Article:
The argument is that developing countries make a valuable investment in the education of these elites, but when the time comes for their return, they fly to developed countries which profit free of charge from the human capital accumulated in these elites. This claim is only partly true. The literature of institutional economics has held for a long time that to benefit from the crème de la crème in a developing country, one needs a developed academic and research environment that is lacking in developing countries.
That said, the actual question in the development debate is how we can reverse the brain drain. The Turkish government recently raised this question and tried to formulate an answer. The Scientific and Technological Research Council of Turkey (TÜBİTAK), a governmental body in charge of financing research projects, decided a short time ago to offer financial incentives for the return of Turkish academics and researchers working in developed countries.
According to Science and Technology Minister Nihat Ergün, interviewed yesterday by the Radikal daily, applications for the TÜBİTAK grant have increased fivefold this year over last year. The number of individual applications has reached 117 this year, 74 of which have been accepted while 31 are still under evaluation. Of these applications, 75 percent came from Turkish academics established in the US while the rest were from various countries such as Germany, the UK and Italy. Almost 90 percent of applicants preferred top universities such as Middle East Technical University (ODTÜ), Bilkent University and Sabancı University.
Although the number of applicants has multiplied by five, their number (117) is still quite small for a country of 75 million inhabitants. I do not know how many Turkish academics are working abroad, but I estimate they must be in the thousands. We should take TÜBİTAK's step as a starting point that shows its intentions. According to Radikal, the grant offered is limited to $1,650 per month over two years. A fund of $12,500 is available for various expenses related to the research project. Frankly speaking, I do not think these financial incentives are sufficient for a Turkish academic or researcher who is well-integrated into the research facilities of another country to decide to return to Turkey. Associate Professor Şükrü Sadık Öner, who returned from the US, told Radikal that “the incentives must be increased to accelerate the reversal of the brain drain, as the existent incentives are persuasive only for Turkish academics who are already hesitant about remaining in the US.” Öner added that “there are also other obstacles, for example the procurement of research materials which are available in the US the day after the request is made, while in Turkey, procurement through public contracts take too much time.”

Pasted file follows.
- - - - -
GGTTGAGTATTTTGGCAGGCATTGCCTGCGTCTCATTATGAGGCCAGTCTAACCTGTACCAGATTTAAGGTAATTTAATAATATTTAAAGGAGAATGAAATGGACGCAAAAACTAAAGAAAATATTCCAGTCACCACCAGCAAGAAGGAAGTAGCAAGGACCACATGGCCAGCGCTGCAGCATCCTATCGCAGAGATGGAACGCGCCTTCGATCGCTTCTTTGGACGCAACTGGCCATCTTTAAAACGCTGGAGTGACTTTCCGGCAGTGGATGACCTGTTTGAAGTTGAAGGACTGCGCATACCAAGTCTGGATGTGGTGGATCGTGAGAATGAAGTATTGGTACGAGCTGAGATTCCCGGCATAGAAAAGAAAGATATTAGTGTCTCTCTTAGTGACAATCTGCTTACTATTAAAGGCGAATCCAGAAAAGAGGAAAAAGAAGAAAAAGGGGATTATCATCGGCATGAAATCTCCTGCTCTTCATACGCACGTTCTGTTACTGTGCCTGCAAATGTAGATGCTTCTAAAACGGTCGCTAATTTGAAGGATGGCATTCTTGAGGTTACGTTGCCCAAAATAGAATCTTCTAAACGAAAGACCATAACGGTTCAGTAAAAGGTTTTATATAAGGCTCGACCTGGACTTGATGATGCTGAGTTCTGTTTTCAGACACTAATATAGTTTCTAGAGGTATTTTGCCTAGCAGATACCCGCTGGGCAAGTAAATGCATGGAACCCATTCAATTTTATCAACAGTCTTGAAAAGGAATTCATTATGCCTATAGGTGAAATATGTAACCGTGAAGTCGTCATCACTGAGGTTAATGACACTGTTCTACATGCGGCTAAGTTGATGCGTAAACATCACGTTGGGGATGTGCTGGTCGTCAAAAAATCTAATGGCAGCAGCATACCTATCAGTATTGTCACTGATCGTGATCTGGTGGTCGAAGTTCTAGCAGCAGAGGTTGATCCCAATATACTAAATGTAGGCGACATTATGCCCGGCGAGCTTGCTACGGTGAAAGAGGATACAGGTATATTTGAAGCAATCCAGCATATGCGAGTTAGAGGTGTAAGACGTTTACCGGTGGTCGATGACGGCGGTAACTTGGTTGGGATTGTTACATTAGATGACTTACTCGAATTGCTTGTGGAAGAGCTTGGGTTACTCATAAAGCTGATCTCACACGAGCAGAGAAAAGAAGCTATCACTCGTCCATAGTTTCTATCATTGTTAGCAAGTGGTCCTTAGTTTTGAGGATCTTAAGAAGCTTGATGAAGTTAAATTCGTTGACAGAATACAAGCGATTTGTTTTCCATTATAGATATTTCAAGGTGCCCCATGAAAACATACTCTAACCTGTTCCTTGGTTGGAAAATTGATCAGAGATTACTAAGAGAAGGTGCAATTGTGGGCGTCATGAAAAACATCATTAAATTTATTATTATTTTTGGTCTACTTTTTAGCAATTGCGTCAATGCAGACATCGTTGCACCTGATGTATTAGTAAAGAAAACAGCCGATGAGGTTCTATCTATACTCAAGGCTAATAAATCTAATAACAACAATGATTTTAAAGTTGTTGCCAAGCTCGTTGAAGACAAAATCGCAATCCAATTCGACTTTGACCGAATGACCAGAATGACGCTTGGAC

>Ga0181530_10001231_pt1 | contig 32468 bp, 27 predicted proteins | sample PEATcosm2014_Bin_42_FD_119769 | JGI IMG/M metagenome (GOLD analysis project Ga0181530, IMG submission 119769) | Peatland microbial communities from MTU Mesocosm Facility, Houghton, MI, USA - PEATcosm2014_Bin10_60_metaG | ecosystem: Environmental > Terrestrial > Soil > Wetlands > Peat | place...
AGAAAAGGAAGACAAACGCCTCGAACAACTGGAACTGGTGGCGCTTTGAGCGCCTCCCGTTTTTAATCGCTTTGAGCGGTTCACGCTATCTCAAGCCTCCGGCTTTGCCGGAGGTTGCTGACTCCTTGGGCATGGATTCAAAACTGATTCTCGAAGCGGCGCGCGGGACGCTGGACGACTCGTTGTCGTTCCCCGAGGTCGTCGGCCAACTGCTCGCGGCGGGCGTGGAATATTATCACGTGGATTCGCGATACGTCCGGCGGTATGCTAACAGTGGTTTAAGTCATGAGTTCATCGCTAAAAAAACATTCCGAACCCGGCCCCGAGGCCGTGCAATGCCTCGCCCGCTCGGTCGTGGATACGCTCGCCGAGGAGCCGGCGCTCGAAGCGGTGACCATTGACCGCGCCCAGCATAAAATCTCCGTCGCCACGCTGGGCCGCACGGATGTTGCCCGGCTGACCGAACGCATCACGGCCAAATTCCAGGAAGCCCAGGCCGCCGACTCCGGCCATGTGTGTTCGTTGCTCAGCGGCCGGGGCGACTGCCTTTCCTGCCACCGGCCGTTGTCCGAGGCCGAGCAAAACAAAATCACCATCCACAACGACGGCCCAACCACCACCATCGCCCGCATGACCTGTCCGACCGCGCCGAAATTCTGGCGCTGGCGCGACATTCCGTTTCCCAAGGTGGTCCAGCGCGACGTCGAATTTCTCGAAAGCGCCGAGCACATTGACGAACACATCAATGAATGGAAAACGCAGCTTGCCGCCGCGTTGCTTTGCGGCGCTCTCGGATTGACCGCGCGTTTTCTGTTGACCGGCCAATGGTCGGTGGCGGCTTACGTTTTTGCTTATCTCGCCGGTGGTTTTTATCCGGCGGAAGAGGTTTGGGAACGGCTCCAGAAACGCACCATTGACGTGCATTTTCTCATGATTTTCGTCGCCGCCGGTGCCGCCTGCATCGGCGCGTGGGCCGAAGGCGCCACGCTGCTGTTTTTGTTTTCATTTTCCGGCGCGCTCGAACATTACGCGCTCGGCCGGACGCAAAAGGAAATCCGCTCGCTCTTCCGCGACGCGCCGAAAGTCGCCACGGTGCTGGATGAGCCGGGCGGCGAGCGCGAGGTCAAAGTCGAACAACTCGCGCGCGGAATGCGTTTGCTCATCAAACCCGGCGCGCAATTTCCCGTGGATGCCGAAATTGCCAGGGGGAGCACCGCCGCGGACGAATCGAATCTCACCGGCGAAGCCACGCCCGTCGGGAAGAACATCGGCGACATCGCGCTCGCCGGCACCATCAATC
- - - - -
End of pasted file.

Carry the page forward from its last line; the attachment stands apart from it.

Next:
Clearly, financial incentives must be increased, but they should also be differentiated according to the research record of the applicant as well as the nature of the project proposed. Nonetheless, larger financial incentives will not be sufficient to start a strong reversal of the brain drain. Here we return to what I noted at the beginning of the article: The institutional framework matters more than financial incentives. Returning academics need to find an environment that is amenable to their research agenda. Such an environment cannot be created in a top-down, centralized manner. This environment needs a competitive market structure that should be composed of financially and academically autonomous universities and research centers, either private or public. The establishment of such an environment requires a radical reform of tertiary education, a big bang that will reverse not only the existing centralized and authoritarian system but also our mentality concerning the duty of the state in tertiary education.
The basic principles of such reform are repeated every year in the Medium-Term Program, but no action has been taken up until now. In any case, this is better than nothing; we can at least continue to hope.